The imperatives of economic constraints could lead journalists to look for stories that align with their employers’ idea of what news should be.

Writing a story is like putting a frame on a picture — some parts get highlighted while other parts are left out.

Framing is a process through which a journalist defines, interprets and morally evaluates an event. In this regard, threats to press freedom, job security, and safety could narrow the news frame. These threats are present in the media in the time of Marcos, sometimes not overt but in some indistinct ways.

For instance, Marcos has reduced the number of his predecessor Rodrigo Duterte’s exemptions on what documents and information should not be released to the public, under so-called Freedom of Information laws. From a total of 166 exemptions, Marcos designated only nine.

However, doubts were raised on the sincerity of the government to become more transparent. The Philippine Daily Inquirer‘s request for documents of Marcos’ constant foreign trips, during his first 100 days in office was denied.

The six months of Marcos presidency has not restored the media’s confidence to perform their watchdog role that was sapped by Duterte.

Bloggers, pro-Marcos influencers and far-right media and their supporters are still invited to cover presidential events, a practice inherited from the Duterte administration.

The ABS-CBN network remained shuttered under Marcos after the Duterte-dominated Congress did not renew its franchise in 2020.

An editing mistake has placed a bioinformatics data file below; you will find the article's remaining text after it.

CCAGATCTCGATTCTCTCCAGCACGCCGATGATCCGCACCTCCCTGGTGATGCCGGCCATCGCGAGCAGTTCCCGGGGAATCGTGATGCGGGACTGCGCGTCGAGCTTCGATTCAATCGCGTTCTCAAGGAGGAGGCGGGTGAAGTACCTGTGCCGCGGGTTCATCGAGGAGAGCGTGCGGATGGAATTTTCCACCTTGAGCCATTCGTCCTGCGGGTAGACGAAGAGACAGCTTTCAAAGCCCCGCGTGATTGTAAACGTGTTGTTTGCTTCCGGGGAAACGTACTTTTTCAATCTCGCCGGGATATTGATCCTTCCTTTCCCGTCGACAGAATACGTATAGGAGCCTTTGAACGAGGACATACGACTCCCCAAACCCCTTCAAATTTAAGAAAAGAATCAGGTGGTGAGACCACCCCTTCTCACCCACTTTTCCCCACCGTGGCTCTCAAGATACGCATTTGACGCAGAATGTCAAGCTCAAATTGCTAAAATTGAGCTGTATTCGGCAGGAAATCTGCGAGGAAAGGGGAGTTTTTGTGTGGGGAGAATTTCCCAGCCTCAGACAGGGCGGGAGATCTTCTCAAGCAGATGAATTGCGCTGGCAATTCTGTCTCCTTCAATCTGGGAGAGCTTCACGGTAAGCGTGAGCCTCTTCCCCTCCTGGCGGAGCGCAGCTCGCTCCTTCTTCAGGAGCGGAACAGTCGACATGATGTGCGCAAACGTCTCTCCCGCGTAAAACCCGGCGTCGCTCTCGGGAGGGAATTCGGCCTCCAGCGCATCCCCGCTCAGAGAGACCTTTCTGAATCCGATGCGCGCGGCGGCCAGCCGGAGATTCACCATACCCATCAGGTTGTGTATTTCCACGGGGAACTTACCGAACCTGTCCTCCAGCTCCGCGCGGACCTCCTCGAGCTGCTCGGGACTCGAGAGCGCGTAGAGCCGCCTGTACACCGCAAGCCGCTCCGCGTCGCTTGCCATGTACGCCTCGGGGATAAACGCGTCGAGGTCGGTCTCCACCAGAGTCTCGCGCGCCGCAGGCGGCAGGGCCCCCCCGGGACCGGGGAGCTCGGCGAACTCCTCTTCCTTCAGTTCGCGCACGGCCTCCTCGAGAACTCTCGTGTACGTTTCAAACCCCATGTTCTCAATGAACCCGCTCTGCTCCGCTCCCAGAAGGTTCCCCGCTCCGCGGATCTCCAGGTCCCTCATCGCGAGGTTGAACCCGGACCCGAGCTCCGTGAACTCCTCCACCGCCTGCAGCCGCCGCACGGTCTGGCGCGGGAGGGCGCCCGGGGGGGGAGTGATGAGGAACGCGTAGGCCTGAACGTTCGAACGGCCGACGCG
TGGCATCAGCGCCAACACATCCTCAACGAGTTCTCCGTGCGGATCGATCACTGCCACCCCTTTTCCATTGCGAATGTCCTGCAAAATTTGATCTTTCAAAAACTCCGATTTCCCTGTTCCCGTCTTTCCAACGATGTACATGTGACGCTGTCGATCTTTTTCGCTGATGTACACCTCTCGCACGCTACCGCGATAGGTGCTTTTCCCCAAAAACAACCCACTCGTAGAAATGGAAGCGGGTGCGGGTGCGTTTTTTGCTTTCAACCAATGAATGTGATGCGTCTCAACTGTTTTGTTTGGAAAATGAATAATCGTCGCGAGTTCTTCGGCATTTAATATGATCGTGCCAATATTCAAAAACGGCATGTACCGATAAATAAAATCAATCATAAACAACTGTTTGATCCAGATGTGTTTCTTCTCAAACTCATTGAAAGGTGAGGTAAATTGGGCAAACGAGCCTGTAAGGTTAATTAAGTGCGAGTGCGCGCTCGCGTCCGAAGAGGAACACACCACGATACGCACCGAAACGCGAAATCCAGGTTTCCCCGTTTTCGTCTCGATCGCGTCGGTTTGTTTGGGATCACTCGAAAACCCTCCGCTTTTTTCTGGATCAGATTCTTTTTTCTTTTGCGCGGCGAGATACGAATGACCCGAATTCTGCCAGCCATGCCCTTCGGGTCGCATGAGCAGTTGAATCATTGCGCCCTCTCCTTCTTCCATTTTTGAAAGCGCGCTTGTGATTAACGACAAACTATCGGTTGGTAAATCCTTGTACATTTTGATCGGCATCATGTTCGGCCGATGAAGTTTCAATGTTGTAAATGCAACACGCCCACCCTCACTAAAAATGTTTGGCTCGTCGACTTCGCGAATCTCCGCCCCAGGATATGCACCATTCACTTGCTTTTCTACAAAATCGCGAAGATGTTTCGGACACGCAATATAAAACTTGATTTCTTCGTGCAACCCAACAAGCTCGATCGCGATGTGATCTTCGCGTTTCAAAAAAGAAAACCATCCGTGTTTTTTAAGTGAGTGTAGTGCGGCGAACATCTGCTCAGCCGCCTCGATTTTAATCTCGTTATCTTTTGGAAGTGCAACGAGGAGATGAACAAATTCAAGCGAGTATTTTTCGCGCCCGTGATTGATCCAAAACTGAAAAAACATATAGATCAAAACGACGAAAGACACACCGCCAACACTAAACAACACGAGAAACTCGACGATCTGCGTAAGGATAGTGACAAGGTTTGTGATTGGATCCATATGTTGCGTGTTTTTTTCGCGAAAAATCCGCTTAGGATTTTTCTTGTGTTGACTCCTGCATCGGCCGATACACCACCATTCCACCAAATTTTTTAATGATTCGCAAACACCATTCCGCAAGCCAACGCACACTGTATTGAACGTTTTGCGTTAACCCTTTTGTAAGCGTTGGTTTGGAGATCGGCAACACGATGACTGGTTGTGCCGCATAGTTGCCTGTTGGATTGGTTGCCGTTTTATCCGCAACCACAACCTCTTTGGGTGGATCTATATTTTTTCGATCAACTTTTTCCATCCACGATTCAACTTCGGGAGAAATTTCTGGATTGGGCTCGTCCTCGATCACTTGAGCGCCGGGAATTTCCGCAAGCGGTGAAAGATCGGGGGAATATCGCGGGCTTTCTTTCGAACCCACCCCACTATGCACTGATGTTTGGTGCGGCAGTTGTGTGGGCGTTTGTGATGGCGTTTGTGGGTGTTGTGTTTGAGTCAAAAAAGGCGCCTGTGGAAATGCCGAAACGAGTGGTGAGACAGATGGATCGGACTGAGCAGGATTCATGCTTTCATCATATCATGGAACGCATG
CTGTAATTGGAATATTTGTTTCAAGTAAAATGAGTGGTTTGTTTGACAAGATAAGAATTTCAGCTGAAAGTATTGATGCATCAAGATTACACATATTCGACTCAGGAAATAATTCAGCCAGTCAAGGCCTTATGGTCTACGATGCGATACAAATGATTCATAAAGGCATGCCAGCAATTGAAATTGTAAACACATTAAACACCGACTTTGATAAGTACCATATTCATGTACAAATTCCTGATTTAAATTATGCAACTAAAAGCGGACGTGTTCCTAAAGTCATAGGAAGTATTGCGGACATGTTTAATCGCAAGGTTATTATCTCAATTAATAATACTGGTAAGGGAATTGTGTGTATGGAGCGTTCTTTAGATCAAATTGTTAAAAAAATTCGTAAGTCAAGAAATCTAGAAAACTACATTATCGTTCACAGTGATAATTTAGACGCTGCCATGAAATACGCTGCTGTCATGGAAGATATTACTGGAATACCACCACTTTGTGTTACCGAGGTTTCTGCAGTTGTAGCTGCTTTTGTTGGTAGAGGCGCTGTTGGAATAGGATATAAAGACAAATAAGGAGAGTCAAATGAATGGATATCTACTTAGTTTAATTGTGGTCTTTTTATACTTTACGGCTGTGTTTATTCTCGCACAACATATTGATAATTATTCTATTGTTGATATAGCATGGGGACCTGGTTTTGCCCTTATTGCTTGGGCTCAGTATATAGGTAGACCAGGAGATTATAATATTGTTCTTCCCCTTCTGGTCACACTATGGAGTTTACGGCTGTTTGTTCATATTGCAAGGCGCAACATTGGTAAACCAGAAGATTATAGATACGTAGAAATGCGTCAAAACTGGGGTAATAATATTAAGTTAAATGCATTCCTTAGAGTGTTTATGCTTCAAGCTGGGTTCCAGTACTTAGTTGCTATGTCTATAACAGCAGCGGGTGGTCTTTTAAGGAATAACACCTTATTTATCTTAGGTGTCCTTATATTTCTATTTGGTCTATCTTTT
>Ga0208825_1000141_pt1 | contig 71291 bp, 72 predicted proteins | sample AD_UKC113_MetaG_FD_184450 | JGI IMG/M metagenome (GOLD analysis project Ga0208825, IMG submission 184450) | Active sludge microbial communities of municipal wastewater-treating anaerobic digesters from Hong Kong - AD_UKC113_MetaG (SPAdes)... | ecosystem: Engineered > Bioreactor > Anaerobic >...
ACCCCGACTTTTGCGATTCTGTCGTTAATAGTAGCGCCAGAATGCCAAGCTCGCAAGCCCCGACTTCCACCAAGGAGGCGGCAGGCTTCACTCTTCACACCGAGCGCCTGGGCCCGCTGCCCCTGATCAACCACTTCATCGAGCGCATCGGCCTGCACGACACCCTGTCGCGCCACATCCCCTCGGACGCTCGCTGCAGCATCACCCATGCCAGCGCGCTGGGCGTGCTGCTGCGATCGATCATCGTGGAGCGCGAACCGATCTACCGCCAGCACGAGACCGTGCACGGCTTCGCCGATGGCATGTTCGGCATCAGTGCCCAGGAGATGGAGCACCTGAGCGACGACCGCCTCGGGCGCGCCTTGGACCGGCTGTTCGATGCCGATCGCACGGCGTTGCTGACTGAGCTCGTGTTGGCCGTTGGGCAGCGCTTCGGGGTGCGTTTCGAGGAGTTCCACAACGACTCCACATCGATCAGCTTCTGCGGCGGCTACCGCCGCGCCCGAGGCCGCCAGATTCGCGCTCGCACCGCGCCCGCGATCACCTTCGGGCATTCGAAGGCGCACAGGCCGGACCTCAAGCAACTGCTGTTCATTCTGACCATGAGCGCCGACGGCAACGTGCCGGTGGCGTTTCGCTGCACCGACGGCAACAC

Rappler and its CEO Maria Ressa, a Nobel laureate, still face various cases although they have won some. Two journalists were killed in the first six months under Marcos. One was Percival Mabasa, popularly known as Percy Lapid, apparently for his critical commentaries. While suspects in Mabasa’s slaying were brought to court, the chilling effects persist. Calls for the release of community journalist Frenchie Mae Cumpio, after three years in detention on made-up charges, continue to be ignored by the government.

When it comes to relating with the media, the difference between the Duterte and Marcos administration is superficial. Marcos’ style of speaking is unlike Duterte who cursed, rambled on, and was incoherent. Marcos dutifully reads the script and this makes it easy for reporters to write the speech story. The Marcos speeches are replete with cliches and generalities delivered uninspiringly, sometimes with little detail and without much meaning.

However, their blandness appears to be easiest to manipulate to a particular point of view by pro-Marcos media and trolls because this effect relies on the relationship between an indifferent leader, misinformed citizens, and the kowtowing section of the media.

Judging from the recent workshops, agreements, and forums to discuss the plight and hone the skills of journalists, it appears the media is trying to regain its bearings after spending six years under Duterte and almost a year into Marcos, all of which entails a cautious balance between asserting press freedom and pulling through under a popular authoritarian president.

It’s safe to say journalists were transformed by the experiences so there’s a reason to be upbeat.

Ma. Diosa Labiste is an associate professor in the journalism department of the University of the Philippines College of Mass Communication.

Originally published under Creative Commons by 360info™.

Editors Note: In the story “Press freedom” sent at: 01/05/2023 12:18.

This is a corrected repeat.

Maria Diosa Labiste

Ria Ernunsari
Senior Commissioning Editor, 360info Southeast Asia

Chris Bartlett
Deputy Editor, 360info Asia-Pacific